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Direxion Triple Leverage ETF’s

Just when you thought it was a gamble to invest in horizon beta pro double ETF’s, I’ve discovered a new set of ETF’s by Direxion that offer 3x the leverage (thanks Dave @ Canadian Money Forum).

For those of you new to leveraged ETFs, they are Exchange Traded Funds that multiply the exposure of the underlying index via built-in leveraging. Leveraged exposure means that the investor can potentially reap increased gains of the index OR an increased loss.  In the case of the Direxion triple ETFs, the investor/trader/gambler gets 3 times the exposure.

Here are the triple ETFs that Direxion offers (US market):

Index Covered Ticker (Bull/Bear)
MER
Russell 1000 (Large Cap) BGU/BGZ 0.95%
Russell Midcap Index MWJ/MWN 0.95%
Russel 2000 (Small Cap) TNA/TZA 0.95%
Russell 1000 Energy ERX/ERY 0.95%
Russell 1000 Financial Services FAS/FAZ 0.95%
MSCI US REIT Index DRN/DRV 0.95%
Russell 1000 Technology Index TYH/TYP 0.95%
MSCI EAFE Index DZK/DPK 0.95%
MSCI Emerging Markets Index EDC/EDZ 0.95%
NYSE Arca 10 Year US Treasury Index TYD/TYO 0.95%
NYSE Arca 30 Year US Treasury Index TMF/TMV 0.95%

The volatility offered by these ETFs are enough to make even the most seasoned investor feel queasy, which is why they are the most popular with day traders.  If you take a look at the chart below, you can see first hand what I mean by volatile.

FAS (Russell 1000 Financial Services 3X) Chart (click for larger image)

fas

In this example, the ETF (FAS), has gone from a low of $11.59 in March to almost $80 in August.  Quite the gain for someone willing to trade this juiced ETF.  On the other side of the coin, imagine those who thought it was a trading at a discount in December, purchased @ $163.17 and ended up cutting their losses in March…. Ouch!

Remember, with any leverage, the gains and the losses are amplified and only those with the highest risk tolerance should consider trading these super leveraged ETFs.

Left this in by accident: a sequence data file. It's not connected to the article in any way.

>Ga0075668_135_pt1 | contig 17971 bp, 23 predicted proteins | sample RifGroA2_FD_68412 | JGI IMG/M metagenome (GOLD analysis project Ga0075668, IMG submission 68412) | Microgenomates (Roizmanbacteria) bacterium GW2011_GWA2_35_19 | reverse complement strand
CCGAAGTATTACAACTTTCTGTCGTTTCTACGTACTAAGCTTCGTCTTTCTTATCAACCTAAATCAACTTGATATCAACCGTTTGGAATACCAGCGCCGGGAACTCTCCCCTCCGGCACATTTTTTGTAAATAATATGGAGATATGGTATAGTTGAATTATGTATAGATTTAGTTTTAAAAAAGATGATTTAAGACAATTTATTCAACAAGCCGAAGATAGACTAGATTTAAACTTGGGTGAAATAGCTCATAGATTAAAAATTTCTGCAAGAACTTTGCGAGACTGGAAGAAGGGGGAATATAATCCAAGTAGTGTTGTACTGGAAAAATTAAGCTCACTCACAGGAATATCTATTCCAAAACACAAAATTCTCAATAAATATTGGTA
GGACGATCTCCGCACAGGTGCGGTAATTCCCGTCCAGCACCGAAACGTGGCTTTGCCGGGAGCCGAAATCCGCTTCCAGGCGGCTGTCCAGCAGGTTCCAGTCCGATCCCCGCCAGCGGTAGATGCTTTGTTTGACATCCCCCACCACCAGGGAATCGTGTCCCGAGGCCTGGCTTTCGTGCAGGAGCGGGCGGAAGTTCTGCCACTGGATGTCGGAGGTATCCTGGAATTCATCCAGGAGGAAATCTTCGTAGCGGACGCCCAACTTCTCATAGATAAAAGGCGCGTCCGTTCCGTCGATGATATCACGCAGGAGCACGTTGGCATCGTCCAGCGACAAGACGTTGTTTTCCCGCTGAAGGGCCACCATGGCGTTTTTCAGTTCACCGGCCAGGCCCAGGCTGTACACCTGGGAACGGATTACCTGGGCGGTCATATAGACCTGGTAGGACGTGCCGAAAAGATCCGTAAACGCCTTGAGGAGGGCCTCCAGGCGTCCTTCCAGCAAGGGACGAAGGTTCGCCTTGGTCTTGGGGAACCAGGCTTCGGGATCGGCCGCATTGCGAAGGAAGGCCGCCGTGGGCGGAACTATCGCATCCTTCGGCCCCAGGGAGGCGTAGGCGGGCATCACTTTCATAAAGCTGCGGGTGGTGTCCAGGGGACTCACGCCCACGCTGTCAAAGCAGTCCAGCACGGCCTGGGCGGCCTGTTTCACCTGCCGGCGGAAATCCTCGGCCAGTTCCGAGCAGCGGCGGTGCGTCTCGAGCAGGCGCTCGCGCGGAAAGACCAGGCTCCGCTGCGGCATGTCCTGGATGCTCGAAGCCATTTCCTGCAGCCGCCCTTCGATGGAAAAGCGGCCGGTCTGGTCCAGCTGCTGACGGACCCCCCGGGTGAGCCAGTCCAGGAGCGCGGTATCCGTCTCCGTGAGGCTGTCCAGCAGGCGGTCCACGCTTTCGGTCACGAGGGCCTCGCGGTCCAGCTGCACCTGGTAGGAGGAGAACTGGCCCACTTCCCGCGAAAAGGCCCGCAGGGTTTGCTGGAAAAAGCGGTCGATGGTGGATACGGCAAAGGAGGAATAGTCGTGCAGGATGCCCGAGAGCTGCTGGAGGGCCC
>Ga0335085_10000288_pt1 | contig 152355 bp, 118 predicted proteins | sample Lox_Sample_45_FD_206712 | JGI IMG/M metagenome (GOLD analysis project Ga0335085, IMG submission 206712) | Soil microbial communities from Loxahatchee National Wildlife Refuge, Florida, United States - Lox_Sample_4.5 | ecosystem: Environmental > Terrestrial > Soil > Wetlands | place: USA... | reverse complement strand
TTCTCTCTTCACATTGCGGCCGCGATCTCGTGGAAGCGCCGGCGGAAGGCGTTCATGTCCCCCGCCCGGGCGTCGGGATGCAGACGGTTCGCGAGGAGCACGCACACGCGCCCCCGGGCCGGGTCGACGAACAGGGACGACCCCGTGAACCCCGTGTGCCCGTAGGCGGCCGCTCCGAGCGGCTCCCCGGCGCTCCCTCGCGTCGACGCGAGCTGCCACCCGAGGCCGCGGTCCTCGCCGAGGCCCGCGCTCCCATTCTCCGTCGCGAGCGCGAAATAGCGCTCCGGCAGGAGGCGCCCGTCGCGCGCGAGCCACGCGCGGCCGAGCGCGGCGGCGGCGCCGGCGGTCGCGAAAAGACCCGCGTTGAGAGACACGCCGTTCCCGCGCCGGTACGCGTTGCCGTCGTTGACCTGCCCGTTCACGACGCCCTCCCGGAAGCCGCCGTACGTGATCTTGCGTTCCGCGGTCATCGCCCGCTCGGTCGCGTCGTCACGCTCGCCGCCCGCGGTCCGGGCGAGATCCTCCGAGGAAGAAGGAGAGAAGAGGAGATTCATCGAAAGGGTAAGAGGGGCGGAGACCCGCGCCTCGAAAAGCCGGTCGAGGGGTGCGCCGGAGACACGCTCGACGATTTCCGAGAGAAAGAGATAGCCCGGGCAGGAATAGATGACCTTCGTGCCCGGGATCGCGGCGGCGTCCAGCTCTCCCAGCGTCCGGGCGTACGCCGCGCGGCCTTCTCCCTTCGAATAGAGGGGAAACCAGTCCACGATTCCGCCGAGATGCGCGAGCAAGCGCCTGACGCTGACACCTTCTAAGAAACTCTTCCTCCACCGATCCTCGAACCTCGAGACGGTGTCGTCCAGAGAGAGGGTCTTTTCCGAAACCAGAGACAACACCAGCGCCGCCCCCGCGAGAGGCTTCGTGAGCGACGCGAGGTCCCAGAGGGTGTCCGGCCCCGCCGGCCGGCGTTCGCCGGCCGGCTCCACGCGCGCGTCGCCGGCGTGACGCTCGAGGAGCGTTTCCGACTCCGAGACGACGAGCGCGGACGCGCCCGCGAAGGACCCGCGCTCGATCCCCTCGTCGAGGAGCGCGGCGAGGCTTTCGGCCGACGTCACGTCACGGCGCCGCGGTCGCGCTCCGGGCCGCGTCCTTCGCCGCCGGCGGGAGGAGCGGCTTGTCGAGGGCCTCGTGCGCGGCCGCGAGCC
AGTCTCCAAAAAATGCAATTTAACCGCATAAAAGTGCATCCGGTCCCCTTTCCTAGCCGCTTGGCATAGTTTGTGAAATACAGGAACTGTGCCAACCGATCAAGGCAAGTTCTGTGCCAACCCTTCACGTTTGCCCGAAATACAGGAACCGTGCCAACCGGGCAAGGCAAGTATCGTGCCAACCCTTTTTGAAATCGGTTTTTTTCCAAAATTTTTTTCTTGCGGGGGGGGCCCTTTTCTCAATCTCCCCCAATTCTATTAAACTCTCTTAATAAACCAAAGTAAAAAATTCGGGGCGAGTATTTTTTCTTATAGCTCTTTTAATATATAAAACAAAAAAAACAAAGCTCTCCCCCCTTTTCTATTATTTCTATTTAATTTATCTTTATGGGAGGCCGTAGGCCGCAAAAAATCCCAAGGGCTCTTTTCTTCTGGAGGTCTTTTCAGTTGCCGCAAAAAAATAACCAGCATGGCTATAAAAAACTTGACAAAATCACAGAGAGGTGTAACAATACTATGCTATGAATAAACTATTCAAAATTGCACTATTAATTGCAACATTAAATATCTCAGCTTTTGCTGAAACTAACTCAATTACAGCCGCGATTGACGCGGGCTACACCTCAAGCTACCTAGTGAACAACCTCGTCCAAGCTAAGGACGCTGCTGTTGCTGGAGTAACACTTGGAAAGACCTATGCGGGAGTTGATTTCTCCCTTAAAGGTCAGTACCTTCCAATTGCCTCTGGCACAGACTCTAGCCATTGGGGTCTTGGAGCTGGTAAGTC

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20 Comments

  1. Timbucthree on August 19, 2009 at 10:22 am

    I would suggest only using these double and triple leverage products in a swing or day trade scenario. Alot of people forget that these products reset at the beginning of each trading day. For example you bought a triple leverage etf that was tracking an index, and the etf cost $100. If in the first trading day the index rose 25% you would have a gain of $75 ( $100 * 75%), making the etf price $175. Now if the index falls 25% the next day you would have a loss of $131.25 ($175 * 75%) making the etf price 43.75. So even though the index is sitting even over the two trading days you are down $56.25. When using these double and triple leverage products I get out of my position by the end of the trading day.

  2. Matt on August 19, 2009 at 10:30 am

    I agree with TImbuthree and I also recommend tight stops.

  3. Cynthia on August 19, 2009 at 12:36 pm

    For some reason I have always been afriad of ETF’s but I may have to make the jump or leap of faith after reading this : )

  4. Adrian on August 19, 2009 at 12:49 pm

    Timbucthree, if the index roses 25% and then falls 25% it ends up lower and the triple leverage etf reflects that, so there is no need to get out of your position at the end of the day (unless there are other reasons to do that). I agree that due to their volatility, these products are best for speculative, short-time trading.